Despite most African countries joining the World Trade Organization in 1995 and a few more acceding to the organisation thereafter, the significance of their membership is yet to translate into tangible economic growth. Within the African continent, several continental and regional economic integration schemes abound, albeit falling short of paving a trajectory defined by corresponding trade-led economic growth. This raises a question concerning the role Africa plays in global and continental supply chains. It is, therefore, important to contextualize African trade in the wider global economy and interrogate Africa’s role and relationship with global supply chains.
2. Global and Continental Economic Integration of the African Continent
Prior to the economic growth decimating effect of the Covid-19 pandemic on the global economy, Africa’s trade integration prospects remained bleak, and this has been so for decades. In this context, total trade from the African Continent to the rest of the world reportedly averaged US$760 billion in current prices in the period 2015–2017 relative to $4,109 billion from Europe, $5,140 billion from America, and $6,801 billion from Asia. The share of exports from Africa to the rest of the world ranged between 80% and 90% in 2000 –2017. Intra-African exports were at a meager 16.6% of total exports in 2017, compared to 68.1% in Europe, 59.4% in Asia and 55.0% in America. Generally looking at intra-African trade, defined as the average of intra-African exports and imports, it hovered around a disappointing 2% during the period 2015–2017, relative to America, Asia, Europe and Oceania that respectively registered 47%, 61%, 67% and 7% levels of intra-regional trade. These statistics imply that Africa’s participation in international trade is particularly far below its potential.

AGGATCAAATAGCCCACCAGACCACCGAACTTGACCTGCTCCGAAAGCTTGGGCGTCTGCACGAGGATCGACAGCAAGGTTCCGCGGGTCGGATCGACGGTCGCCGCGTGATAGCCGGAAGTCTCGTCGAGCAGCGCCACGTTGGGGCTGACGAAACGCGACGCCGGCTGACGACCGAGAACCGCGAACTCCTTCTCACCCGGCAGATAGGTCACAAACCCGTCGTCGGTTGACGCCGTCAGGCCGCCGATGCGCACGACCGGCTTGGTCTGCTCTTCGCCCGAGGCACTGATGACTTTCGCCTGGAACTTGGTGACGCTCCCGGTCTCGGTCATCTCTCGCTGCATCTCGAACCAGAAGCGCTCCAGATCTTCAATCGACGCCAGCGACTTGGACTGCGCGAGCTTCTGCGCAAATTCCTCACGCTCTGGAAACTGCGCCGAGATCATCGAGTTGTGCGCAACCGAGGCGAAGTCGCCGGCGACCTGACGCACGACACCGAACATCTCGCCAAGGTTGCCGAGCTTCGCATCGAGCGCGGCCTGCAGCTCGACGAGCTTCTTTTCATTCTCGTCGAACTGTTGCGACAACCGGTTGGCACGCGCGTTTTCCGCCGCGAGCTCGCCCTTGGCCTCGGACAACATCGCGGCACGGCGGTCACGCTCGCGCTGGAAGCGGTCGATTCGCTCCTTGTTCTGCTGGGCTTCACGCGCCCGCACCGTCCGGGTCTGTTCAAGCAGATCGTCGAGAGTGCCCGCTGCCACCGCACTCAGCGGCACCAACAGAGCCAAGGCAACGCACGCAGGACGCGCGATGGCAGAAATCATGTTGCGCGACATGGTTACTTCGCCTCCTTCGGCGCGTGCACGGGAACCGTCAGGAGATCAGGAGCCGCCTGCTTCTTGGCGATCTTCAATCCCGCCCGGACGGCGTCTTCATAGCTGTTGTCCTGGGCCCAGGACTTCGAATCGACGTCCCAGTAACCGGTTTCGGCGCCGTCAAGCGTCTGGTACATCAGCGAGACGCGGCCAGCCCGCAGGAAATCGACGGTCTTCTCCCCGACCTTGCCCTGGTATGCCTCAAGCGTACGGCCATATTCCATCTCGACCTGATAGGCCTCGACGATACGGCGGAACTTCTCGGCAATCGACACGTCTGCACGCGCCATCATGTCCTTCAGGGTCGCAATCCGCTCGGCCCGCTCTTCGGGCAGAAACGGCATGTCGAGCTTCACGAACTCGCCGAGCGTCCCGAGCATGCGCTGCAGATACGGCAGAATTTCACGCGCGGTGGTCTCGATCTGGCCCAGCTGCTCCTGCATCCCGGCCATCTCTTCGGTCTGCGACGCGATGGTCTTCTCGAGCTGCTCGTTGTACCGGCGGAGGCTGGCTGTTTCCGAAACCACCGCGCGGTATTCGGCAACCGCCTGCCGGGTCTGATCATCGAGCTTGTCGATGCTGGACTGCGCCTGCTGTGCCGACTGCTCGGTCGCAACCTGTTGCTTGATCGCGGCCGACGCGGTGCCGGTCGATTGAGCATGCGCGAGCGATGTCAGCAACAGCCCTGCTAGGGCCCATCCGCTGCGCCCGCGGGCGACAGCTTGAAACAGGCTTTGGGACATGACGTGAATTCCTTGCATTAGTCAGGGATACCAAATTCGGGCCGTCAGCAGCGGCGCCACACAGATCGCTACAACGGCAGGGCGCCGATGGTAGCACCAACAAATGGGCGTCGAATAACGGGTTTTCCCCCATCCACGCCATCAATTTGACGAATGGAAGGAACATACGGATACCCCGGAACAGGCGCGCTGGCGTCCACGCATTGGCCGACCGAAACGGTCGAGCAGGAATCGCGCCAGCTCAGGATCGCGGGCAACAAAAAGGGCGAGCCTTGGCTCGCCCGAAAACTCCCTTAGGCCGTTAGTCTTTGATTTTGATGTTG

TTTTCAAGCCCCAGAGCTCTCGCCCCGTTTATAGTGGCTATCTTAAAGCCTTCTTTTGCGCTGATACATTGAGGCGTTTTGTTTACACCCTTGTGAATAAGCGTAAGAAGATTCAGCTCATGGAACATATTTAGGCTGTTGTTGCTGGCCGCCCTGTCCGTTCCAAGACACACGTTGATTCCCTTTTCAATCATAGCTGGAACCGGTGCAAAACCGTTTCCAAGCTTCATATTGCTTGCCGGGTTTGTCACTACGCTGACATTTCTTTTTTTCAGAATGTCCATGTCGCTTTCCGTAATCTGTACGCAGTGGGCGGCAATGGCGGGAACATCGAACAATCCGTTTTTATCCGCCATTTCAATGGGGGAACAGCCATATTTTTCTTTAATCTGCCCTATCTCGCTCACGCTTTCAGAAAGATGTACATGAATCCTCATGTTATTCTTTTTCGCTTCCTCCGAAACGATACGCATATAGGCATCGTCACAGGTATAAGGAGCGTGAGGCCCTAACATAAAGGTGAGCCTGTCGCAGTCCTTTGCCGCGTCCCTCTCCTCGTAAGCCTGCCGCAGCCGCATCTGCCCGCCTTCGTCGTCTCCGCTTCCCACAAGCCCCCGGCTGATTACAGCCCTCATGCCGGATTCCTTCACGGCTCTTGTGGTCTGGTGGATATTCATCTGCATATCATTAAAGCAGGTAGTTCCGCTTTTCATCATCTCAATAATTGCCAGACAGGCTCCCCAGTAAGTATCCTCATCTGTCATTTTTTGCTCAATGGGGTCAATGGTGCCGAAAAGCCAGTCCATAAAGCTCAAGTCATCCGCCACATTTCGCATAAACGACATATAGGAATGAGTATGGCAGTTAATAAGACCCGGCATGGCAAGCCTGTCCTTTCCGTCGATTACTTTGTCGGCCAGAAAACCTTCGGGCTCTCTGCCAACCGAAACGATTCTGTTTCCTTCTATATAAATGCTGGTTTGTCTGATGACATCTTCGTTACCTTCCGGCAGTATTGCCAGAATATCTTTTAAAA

3. Africa’s Role in Global Supply Chains
Africa is a major global exporter of commodities like oil, gold, cocoa, coffee, iron ores, and copper. Primarily, this implies that Africa is increasingly taking part in global supply chains at the least value-added level of the chains. Moreover, the participation of the continent is regionally skewed with Europe (the EU and the UK) appearing to account for more than 60% of African value-added in global exports to be particularly important in the integration of African firms into global supply chains. Consequently, close integration of African firms within Europe‐led supply chains corresponds to the rise and fall of Africa's participation in the pace of European production. Furthermore, in respect of backward and forward linkages as indicated in figure 1 below, Sub-Saharan Africa’s participation in global value chains is dominated by exports of primary products rather than imports of foreign value-added or intermediates for further upgrading for export.
This implies that Africa’s integration in global value chains is defined by low integration of global supply chains by virtue of being limited to primary products and regionally undiversified markets. This renders Africa's engagement in the lowest level of the global supply chain in terms of value, vulnerable due to being regionally undiversified.
4. Conclusions and Recommendations
The role of Africa in global supply chains is generally confined to forward linkages while being trapped in the commodity curse of producing primary products bound for undiversified markets. In this context, remedial and innovative measures must be implemented to ensure the beneficial participation of the continent in global supply chains. These are as follows:
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